Lila Miller, A&E Editor
Last week’s issue featured a preview of Mess Mess’ and The Jinx’s Punk Rock Garage sale. After the last sale in February at Sulfur Studios, most attendees waited with bated breath for the next one to arrive. This month’s Punk Rock Garage Sale did not disappoint and only added to the fanfare and local love Savannah is fostering within the community.
This time around, the event was held at The Jinx in downtown Savannah. The sale featured more vendors than before, as well as homemade cuisine.
Gilbert Cruz, manager of the Jinx, cooked up some Mexican flair with his “bad luck tamales,” including one stuffed with sweet potatoes. If people needed to wash the tamales down, the Jinx opened their bar early and had a full selection of refreshments for shoppers.
With more vendors comes greater variety, and the tables were no exception. Graveface Records had a plethora of bins of records to choose from, as well as strange, kitschy housewares and witchy embroidery.
Hyperrealist, a record label, sold merchandise from various metal and punk bands, as well as records. Local illustration group of Fist City offered illustrated posters of various horror-related memorabilia, comic books and t-shirts.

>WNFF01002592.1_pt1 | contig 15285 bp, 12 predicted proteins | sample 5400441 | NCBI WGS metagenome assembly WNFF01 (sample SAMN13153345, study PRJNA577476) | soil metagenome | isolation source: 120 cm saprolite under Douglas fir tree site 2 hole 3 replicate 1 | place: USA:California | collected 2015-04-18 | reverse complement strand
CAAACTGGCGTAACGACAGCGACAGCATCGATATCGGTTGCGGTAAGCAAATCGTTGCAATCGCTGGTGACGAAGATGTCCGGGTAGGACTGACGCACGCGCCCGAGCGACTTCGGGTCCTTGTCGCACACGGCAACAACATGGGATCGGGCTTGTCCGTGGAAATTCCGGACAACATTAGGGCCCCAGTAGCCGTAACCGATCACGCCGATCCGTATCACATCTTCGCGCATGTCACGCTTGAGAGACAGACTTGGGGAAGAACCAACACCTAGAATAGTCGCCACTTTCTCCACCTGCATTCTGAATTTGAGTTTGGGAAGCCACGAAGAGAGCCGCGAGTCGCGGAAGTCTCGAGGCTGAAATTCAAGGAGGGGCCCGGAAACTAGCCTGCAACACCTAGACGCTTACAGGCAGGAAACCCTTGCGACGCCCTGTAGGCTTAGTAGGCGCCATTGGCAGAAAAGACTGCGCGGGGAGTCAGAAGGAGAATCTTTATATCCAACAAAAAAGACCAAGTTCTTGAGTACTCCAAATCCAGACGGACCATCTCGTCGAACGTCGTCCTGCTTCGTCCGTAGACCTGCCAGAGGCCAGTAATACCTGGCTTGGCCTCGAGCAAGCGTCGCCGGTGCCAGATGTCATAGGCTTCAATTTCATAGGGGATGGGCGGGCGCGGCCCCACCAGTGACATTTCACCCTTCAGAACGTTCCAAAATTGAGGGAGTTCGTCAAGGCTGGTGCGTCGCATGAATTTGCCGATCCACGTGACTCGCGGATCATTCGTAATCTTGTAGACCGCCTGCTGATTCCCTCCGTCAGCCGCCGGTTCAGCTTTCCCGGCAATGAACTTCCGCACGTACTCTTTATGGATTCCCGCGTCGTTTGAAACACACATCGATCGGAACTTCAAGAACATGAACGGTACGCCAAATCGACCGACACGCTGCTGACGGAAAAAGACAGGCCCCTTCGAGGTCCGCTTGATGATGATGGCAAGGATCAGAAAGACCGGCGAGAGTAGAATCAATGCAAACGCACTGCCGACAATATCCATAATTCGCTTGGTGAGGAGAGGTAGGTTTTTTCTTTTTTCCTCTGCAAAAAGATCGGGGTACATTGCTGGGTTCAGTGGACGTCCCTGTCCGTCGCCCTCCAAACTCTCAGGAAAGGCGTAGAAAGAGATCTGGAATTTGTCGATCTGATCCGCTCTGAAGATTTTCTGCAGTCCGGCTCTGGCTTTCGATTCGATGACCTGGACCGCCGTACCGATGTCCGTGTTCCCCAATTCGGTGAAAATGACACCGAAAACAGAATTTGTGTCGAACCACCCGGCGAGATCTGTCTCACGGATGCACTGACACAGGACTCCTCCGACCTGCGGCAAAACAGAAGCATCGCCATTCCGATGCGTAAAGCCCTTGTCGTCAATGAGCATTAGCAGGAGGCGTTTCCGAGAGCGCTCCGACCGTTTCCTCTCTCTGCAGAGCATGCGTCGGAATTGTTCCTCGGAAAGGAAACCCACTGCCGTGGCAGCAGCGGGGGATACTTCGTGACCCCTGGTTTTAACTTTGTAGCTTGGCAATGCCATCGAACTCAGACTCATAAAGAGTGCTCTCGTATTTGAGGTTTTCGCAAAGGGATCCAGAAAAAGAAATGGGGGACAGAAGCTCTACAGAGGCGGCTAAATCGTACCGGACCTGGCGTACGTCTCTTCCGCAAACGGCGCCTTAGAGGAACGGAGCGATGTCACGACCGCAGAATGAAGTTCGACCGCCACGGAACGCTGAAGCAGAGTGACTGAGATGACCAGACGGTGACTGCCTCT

Joshua Sterno not only facilitated the event but his table, Mess Mess, had something for everyone. He sold 90s t-shirts, NBA-era hats, VHS tapes galore, along with other memorabilia 90s kids would love.
I also had a table at the sale where I sold ‘zines of poetry, art, band posters, art work, and various bric-a-brac.
Cult-favorite Tittybats, of Instagram-fame, (his account boasts over 83k followers) also had a table and sold t-shirts of his illustrations, an extensive amount of pins, both of his designs and pieces from his rare, vintage collection. I was lucky enough to snag a pin featuring a washing machine with Sonic Youth engraved into it.
Previous Savannah-resident Lauren Light, purveyor of vintage clothes and forgotten fashions, packed up her closet in Athens and made the trip south to offer her wares. She came complete with a changing screen reminiscent of the halcyon days of dressing tables, vanities and more glamorous lifestyles, if only in dress.
Greta O., front woman of local punk band, Greta O. and the Toxic Shock, sold her meticulously-crafted, hand-embroidered patches, wall-hangings, as well as VHS tapes, vintage Nintendo videogames and even a Game Cube console complete with games.
Armstrong alumnus Edward Nixon also had a booth of his hand-screen-printed artwork on t-shirts, patches, koozies and more. Camden Noir, tattoo artist, writer and artist, sold pieces of original artwork, several books he had written, as well as prints from portfolio work.
Overall, the second Punk Rock Garage Sale was a huge success and more collaboration between Mess Mess and the Jinx is foreseeable in the future. Patrons wandering in rarely left empty-handed or brooded over a lack of taste. When will the next Punk Rock Garage Sale occur? No one is quite sure… but in the meantime, stay thrifty.